Periódicos Brasileiros em Medicina Veterinária e Zootecnia

Demand for fisheries products in Brazil

Yokoyama Sonoda, DanielKanadani Campos, SilviaEurico Possebon Cyrino, JoséShirota, Ricardo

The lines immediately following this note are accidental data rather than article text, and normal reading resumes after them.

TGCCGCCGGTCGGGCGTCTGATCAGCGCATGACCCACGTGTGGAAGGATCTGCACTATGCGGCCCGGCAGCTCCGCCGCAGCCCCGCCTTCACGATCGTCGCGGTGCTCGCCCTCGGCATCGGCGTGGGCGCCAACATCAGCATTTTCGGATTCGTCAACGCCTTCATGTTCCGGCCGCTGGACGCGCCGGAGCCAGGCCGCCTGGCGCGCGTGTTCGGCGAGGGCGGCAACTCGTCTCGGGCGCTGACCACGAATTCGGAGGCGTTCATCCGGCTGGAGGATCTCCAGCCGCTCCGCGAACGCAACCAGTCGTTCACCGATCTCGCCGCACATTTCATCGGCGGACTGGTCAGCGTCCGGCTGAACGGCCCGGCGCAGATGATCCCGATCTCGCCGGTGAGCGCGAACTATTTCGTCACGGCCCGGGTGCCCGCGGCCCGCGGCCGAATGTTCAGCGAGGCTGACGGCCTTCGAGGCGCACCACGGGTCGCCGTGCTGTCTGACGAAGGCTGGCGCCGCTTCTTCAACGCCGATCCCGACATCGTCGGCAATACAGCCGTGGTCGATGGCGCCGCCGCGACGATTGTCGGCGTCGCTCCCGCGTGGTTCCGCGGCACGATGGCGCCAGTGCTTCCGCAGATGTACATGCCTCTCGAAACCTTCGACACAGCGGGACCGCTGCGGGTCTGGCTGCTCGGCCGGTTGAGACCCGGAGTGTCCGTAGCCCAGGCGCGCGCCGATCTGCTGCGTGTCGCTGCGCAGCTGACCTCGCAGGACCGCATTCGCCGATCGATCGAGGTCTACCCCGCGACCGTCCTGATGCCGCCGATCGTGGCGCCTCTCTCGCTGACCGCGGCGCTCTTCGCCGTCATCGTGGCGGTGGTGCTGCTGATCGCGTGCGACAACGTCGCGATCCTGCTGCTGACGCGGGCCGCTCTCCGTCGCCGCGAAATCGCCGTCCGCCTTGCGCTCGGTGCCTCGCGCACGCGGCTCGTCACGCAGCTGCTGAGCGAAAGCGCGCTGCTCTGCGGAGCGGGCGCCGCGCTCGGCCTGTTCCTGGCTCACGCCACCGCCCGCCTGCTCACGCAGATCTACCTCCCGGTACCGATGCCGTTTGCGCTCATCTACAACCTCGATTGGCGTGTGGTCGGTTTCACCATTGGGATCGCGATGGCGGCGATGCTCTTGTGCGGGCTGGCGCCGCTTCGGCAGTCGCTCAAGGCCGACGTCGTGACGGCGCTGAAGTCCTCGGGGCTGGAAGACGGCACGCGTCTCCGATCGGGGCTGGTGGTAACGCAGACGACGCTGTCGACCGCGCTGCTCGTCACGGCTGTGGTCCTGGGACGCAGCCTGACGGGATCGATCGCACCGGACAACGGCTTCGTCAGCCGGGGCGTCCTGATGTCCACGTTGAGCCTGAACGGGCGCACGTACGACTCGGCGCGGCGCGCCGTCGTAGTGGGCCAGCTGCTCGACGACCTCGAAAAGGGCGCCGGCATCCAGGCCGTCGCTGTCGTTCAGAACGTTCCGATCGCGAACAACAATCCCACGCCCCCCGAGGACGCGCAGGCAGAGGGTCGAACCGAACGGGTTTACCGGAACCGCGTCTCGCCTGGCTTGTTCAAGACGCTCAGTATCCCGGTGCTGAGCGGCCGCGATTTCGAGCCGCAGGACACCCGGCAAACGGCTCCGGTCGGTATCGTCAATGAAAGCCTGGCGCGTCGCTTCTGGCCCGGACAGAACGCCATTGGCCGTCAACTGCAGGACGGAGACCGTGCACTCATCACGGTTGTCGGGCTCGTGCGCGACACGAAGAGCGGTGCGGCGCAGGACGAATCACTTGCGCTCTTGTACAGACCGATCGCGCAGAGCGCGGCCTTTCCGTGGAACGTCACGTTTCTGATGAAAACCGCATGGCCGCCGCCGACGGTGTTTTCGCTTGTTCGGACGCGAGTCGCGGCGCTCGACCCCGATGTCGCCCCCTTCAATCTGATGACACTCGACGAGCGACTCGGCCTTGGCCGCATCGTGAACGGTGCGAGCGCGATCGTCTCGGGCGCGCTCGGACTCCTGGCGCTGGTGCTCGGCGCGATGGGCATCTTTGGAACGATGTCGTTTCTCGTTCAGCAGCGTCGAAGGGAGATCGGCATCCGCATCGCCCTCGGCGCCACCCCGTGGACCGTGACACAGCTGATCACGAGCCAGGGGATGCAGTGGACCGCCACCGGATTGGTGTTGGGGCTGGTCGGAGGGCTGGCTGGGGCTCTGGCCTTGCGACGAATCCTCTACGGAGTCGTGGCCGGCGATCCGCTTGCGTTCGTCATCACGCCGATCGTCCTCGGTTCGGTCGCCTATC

Fish consumption per capita in Brazil is relatively modest when compared to other animal proteins. This study analyses the influence of protein prices, other food prices and population income on the fish demand in Brazil. First, the problem of fish supply in Brazil is characterized. It is followed by reviews of the relevant economic theory and methods of Almost Ideal Demand System - AIDS and their elasticity calculations. A descriptive analysis of fish demand in Brazil using the microdata called "Pesquisa de Orçamento Familiar" (Familiar Budget Research) - POF 2002-2003 is presented. Finally, demand functions and their elasticities are calculated for two different cases: one considering five groups of animal proteins (Chicken; Milk and Eggs; Fish; Processed Proteins and Red Meat) and other with seven groups of food categories (Cereals; Vegetables and Fruits; Milky and Eggs; Oils and Condiments; Fish; Other processed foods; and Meats). The main results are: per capita consumption of fish (4.6 kg per inhabitant per year) is low in Brazil because few households consume fish. When only households with fish consumption are considered, the per capita consumption would be higher: 27.2 kg per inhabitant per year. The fish consumption in the North-East Region is concentrated in the low-income class. In the Center-South Region, the fish consumption is lower and concentrated in the intermediate income classes. The main substitutes for fish are the processed proteins and not the traditional types of meat, such as chicken and red meat.

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